Historical Timeline of Musical Theatre
The antecendents of musical theatre in Europe can be traced back to the theatre of ancient Greece, where dance and music were included in stage comedies and tragedies during the 5th century BCE. The 3rd-century BCE Roman comedies of Plautus included song and dance routines performed with orchestrations. The Romans also introduced technical innovations. For example, to make dance steps more audible in large open air theatres, Roman actors attached metal chips called sabilla their stage footwear, creating the first tap shoes.
By the Middle Ages, theatre in Europe consisted mostly of travelling minstrels and small performing troupes of performers singing and offering slapstick comedy.
1830 – Minstrel Shows
This form of Musical Theatre was entertainment in America, these types of performances contained comical sketches, variety acts, dancing and music. This was performed mainly by white people with ‘black face’ (black painted face) The Minstrel show first began in the 1830s but did not become popular until the 1840s. It was still a form of entertainment until 1910, performances from amateurs lasted until the 1960s. As black people began to become victorious against racism, the popularity began to decrease. Musicals as we know them today have their roots in opera. An opera is a dramatic presentation in which the story is told through music, similar to modern musicals. Opera got its start in Italy, around the turn of the 17th century. In opera, there is generally no spoken dialogue; sung passages and dramatic arias move the plot along. This is similar to popular sung-through musicals of today, such as Evita, Les Miserables and Phantom Of The Opera.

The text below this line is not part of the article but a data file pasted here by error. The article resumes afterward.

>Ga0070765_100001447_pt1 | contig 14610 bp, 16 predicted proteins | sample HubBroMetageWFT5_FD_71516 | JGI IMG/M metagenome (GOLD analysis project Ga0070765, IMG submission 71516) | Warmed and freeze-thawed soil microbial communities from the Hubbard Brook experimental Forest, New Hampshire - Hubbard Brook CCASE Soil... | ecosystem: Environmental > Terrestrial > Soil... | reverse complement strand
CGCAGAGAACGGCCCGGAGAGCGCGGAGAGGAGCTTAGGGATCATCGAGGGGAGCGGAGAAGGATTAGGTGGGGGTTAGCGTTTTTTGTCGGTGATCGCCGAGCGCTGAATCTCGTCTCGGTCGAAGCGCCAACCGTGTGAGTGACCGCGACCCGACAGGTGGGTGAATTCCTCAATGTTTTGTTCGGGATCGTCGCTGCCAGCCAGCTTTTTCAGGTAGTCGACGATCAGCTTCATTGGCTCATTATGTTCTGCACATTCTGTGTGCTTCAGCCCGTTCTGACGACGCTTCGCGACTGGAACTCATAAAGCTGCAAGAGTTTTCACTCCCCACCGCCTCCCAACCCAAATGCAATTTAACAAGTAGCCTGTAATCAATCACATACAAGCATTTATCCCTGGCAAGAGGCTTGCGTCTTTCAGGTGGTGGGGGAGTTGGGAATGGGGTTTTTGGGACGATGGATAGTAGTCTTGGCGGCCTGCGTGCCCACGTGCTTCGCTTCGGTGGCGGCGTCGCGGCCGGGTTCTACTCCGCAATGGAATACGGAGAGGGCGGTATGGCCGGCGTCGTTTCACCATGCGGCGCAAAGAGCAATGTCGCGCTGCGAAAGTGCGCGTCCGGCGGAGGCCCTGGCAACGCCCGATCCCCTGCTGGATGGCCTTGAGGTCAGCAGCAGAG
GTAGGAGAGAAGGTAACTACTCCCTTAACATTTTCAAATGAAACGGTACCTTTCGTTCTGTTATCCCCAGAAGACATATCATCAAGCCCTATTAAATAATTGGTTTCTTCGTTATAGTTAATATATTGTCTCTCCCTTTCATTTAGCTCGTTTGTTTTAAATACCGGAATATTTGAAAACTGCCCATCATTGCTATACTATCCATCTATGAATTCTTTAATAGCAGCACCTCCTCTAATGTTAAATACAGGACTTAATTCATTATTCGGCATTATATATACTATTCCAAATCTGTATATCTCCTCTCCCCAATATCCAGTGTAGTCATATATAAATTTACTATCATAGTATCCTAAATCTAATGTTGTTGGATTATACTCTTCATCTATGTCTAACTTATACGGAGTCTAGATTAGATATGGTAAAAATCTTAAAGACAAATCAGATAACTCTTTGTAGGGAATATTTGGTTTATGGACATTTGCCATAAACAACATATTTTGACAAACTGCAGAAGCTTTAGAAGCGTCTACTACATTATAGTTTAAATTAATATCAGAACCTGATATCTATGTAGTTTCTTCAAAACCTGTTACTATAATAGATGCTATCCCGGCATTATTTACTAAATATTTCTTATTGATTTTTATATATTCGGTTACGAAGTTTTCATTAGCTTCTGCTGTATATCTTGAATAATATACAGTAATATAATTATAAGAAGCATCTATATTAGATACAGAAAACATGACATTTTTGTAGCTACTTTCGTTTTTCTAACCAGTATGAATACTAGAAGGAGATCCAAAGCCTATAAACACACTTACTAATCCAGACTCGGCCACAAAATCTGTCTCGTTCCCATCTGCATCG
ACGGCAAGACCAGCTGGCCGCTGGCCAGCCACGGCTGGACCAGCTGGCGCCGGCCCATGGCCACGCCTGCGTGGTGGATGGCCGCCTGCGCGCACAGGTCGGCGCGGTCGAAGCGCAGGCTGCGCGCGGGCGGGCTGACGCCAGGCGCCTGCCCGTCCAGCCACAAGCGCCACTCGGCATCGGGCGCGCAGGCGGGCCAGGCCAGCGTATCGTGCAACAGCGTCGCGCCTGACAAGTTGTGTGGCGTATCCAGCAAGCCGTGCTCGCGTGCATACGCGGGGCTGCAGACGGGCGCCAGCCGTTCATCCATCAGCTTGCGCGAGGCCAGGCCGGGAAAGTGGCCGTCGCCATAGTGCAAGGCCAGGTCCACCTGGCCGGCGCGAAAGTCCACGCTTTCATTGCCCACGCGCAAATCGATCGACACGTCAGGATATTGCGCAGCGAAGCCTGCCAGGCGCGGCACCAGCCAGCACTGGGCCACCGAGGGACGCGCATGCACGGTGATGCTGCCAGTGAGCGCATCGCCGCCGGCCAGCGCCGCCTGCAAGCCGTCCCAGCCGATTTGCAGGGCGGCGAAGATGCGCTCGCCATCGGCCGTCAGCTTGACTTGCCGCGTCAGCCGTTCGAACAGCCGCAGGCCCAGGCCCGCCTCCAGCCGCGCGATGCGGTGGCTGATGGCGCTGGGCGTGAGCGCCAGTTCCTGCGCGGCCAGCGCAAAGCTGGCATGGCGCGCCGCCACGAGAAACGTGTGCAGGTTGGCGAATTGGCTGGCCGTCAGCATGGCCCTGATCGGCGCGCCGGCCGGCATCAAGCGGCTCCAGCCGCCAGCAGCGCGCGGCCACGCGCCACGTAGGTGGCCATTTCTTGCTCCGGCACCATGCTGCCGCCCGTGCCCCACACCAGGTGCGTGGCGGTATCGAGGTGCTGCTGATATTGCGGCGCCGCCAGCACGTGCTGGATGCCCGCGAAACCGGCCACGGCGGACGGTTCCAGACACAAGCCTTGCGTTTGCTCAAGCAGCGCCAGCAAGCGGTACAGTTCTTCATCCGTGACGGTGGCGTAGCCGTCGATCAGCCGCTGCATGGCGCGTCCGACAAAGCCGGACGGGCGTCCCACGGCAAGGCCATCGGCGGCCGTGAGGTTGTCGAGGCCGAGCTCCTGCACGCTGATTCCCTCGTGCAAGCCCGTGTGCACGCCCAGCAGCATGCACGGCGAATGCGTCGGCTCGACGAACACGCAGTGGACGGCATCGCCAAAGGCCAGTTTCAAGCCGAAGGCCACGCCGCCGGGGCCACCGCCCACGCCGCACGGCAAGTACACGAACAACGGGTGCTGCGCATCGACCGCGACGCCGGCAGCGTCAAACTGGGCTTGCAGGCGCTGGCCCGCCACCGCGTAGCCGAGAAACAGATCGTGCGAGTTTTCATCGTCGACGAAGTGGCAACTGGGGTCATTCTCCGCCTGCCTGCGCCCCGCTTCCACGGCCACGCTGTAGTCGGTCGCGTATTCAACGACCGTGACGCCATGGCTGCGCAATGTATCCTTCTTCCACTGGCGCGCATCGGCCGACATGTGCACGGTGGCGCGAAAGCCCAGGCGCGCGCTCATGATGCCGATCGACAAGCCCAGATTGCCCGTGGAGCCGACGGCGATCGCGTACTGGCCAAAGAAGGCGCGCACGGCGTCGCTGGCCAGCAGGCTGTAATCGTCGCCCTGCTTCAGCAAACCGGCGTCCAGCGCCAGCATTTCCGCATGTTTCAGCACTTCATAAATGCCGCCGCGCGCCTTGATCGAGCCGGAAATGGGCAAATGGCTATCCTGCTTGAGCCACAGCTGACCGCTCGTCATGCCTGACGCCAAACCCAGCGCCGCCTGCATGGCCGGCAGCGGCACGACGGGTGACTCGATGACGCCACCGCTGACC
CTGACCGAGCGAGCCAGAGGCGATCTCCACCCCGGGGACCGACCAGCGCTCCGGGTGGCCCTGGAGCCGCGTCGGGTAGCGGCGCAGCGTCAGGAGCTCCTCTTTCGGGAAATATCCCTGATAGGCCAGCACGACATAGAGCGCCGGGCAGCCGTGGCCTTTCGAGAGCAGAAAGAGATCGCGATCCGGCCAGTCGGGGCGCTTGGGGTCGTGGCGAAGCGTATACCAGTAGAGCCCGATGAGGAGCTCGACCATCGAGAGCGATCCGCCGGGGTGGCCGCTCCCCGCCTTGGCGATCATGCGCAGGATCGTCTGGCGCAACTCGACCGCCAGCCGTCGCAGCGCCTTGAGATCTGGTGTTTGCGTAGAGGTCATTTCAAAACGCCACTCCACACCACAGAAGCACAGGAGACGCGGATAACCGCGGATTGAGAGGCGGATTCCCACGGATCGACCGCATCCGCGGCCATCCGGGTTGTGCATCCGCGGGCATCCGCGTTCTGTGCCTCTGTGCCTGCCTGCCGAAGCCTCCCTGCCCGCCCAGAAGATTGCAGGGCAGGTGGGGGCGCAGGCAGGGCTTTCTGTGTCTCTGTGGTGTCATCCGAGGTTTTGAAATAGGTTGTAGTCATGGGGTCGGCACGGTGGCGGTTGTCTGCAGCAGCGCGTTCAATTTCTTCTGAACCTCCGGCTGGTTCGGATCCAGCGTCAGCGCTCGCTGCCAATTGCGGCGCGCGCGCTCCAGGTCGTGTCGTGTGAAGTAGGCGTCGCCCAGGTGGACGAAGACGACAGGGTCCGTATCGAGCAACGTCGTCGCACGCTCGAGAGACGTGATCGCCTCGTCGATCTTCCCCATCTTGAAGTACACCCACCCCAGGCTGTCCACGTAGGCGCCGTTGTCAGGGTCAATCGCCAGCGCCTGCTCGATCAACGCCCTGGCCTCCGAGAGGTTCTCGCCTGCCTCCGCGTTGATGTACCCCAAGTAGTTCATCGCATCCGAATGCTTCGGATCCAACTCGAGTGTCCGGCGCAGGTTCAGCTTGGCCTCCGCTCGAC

This type of musical theatre was popular between 1850 and 1960 and it was known as Musical Hall. It entailed a mixture of popular song, comedy and specialty acts. British music hall was quite similar to American Vaudeville, in which in...
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